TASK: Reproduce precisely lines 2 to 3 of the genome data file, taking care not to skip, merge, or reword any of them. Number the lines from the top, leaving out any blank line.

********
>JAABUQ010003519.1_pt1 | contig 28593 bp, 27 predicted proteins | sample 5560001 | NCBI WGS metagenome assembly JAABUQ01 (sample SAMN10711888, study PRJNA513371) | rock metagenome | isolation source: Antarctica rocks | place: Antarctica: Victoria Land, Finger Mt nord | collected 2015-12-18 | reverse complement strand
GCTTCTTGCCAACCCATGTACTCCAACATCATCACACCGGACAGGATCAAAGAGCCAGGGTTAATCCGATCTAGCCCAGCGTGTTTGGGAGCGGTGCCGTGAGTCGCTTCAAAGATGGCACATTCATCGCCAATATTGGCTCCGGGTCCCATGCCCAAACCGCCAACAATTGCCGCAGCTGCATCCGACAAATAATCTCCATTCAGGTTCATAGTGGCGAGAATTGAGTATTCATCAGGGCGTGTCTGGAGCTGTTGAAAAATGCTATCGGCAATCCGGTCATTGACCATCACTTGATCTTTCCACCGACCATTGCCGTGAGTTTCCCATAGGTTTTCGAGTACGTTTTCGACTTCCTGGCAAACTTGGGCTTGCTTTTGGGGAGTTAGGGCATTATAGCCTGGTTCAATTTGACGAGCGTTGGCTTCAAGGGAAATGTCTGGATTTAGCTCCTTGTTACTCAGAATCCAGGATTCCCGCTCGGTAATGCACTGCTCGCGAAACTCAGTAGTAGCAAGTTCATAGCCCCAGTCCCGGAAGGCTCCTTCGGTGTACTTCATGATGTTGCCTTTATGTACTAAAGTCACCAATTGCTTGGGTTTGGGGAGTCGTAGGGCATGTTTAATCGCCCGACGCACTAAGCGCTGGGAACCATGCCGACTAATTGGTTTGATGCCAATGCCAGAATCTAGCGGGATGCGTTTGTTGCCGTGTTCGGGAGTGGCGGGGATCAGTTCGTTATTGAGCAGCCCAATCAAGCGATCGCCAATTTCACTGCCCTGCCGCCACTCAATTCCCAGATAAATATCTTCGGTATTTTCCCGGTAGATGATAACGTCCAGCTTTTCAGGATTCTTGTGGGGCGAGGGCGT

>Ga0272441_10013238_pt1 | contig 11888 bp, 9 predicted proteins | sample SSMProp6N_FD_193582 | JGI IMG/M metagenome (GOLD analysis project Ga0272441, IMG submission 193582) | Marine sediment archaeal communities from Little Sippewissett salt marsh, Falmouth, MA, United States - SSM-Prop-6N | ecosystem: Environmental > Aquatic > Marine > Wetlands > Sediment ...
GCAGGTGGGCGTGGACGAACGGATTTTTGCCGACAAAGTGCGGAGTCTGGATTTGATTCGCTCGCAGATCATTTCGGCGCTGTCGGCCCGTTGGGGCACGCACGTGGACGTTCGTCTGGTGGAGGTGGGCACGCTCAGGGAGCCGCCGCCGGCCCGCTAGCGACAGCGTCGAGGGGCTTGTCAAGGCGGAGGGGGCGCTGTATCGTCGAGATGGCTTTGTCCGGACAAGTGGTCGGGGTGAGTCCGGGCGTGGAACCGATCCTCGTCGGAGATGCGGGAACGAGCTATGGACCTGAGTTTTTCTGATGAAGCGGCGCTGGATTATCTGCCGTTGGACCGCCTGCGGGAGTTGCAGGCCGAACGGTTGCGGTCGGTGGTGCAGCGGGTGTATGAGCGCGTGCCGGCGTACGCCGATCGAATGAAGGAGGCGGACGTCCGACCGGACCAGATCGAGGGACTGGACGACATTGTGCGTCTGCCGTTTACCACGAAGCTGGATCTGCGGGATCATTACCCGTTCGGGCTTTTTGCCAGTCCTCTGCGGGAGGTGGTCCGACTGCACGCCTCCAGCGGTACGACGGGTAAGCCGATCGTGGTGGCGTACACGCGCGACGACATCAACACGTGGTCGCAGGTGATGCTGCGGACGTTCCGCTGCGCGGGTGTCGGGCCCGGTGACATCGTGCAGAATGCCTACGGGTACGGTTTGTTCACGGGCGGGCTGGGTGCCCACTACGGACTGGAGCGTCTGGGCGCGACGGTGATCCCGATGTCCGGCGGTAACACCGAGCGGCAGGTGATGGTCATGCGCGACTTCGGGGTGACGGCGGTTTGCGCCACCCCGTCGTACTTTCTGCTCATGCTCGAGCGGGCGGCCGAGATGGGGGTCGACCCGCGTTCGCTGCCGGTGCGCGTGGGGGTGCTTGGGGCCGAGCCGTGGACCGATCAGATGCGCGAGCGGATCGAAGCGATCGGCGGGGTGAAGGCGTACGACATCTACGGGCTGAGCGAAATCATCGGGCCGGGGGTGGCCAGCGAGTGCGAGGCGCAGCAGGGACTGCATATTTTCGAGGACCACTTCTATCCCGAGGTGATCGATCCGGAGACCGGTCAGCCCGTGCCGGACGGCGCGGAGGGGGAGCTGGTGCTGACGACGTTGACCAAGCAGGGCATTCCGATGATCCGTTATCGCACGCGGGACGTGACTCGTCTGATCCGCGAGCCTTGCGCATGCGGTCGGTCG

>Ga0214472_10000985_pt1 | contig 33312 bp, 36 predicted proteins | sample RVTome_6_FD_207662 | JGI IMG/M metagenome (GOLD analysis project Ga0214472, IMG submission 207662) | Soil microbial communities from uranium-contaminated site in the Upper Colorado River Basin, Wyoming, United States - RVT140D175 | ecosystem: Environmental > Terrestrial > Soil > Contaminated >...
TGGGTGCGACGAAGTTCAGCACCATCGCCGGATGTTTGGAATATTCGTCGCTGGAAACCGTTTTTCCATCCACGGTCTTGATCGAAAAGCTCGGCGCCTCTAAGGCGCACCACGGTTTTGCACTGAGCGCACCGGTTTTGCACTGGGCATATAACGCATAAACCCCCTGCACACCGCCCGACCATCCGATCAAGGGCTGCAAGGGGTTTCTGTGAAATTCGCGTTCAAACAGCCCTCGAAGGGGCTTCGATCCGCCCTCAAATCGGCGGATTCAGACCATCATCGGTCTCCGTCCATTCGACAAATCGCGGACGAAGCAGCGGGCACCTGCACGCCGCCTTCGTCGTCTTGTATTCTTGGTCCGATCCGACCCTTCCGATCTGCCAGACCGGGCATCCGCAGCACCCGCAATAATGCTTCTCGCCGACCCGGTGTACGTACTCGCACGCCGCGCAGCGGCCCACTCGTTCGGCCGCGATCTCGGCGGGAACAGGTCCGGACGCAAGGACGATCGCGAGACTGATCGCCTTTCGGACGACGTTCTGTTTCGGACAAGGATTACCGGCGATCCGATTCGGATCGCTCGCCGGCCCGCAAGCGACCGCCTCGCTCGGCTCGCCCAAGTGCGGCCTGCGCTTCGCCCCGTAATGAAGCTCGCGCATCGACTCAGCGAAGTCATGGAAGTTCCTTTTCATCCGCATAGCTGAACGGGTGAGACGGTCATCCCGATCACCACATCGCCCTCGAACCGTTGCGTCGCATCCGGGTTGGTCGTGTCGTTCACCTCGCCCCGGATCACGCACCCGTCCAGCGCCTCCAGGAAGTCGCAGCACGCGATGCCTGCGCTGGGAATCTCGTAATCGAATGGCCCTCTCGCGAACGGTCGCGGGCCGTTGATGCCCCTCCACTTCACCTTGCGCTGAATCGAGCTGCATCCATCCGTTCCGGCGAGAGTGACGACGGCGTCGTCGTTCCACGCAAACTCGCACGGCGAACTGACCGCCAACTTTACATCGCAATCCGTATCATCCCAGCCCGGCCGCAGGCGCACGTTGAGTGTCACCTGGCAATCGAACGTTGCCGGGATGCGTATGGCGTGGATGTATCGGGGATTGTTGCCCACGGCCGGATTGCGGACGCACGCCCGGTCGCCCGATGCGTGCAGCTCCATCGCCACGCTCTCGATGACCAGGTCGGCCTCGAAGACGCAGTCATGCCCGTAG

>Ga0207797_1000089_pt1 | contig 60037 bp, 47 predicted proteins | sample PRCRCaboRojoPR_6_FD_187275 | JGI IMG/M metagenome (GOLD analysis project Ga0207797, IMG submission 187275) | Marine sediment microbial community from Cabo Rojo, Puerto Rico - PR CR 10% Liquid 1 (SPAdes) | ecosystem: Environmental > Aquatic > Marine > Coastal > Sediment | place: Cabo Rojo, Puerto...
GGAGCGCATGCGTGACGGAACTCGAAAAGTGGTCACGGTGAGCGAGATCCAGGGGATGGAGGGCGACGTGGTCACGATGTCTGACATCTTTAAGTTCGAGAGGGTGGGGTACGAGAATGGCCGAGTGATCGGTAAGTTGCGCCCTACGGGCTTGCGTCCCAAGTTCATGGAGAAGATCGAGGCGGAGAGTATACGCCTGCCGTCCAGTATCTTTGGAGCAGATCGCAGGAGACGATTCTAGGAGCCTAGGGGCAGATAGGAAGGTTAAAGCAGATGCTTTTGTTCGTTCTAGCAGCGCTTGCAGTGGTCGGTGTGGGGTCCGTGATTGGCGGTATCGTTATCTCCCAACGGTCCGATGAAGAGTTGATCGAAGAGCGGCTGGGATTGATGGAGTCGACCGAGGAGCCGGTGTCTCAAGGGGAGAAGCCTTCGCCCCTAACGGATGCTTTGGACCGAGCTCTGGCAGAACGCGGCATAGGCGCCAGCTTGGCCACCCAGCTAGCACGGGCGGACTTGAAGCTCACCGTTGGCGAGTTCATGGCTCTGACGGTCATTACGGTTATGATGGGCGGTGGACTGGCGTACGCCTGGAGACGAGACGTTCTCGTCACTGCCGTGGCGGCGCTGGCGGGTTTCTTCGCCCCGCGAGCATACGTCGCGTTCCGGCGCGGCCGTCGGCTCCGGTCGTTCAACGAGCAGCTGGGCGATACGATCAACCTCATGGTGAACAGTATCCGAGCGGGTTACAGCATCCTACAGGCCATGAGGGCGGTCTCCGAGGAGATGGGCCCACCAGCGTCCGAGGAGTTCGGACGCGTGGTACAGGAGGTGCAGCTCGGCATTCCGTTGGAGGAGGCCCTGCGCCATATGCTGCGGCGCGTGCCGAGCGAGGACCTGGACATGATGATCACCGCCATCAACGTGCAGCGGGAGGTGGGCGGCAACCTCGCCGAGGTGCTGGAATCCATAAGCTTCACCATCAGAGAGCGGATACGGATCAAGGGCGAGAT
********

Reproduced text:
GCTTCTTGCCAACCCATGTACTCCAACATCATCACACCGGACAGGATCAAAGAGCCAGGGTTAATCCGATCTAGCCCAGCGTGTTTGGGAGCGGTGCCGTGAGTCGCTTCAAAGATGGCACATTCATCGCCAATATTGGCTCCGGGTCCCATGCCCAAACCGCCAACAATTGCCGCAGCTGCATCCGACAAATAATCTCCATTCAGGTTCATAGTGGCGAGAATTGAGTATTCATCAGGGCGTGTCTGGAGCTGTTGAAAAATGCTATCGGCAATCCGGTCATTGACCATCACTTGATCTTTCCACCGACCATTGCCGTGAGTTTCCCATAGGTTTTCGAGTACGTTTTCGACTTCCTGGCAAACTTGGGCTTGCTTTTGGGGAGTTAGGGCATTATAGCCTGGTTCAATTTGACGAGCGTTGGCTTCAAGGGAAATGTCTGGATTTAGCTCCTTGTTACTCAGAATCCAGGATTCCCGCTCGGTAATGCACTGCTCGCGAAACTCAGTAGTAGCAAGTTCATAGCCCCAGTCCCGGAAGGCTCCTTCGGTGTACTTCATGATGTTGCCTTTATGTACTAAAGTCACCAATTGCTTGGGTTTGGGGAGTCGTAGGGCATGTTTAATCGCCCGACGCACTAAGCGCTGGGAACCATGCCGACTAATTGGTTTGATGCCAATGCCAGAATCTAGCGGGATGCGTTTGTTGCCGTGTTCGGGAGTGGCGGGGATCAGTTCGTTATTGAGCAGCCCAATCAAGCGATCGCCAATTTCACTGCCCTGCCGCCACTCAATTCCCAGATAAATATCTTCGGTATTTTCCCGGTAGATGATAACGTCCAGCTTTTCAGGATTCTTGTGGGGCGAGGGCGT

>Ga0272441_10013238_pt1 | contig 11888 bp, 9 predicted proteins | sample SSMProp6N_FD_193582 | JGI IMG/M metagenome (GOLD analysis project Ga0272441, IMG submission 193582) | Marine sediment archaeal communities from Little Sippewissett salt marsh, Falmouth, MA, United States - SSM-Prop-6N | ecosystem: Environmental > Aquatic > Marine > Wetlands > Sediment ...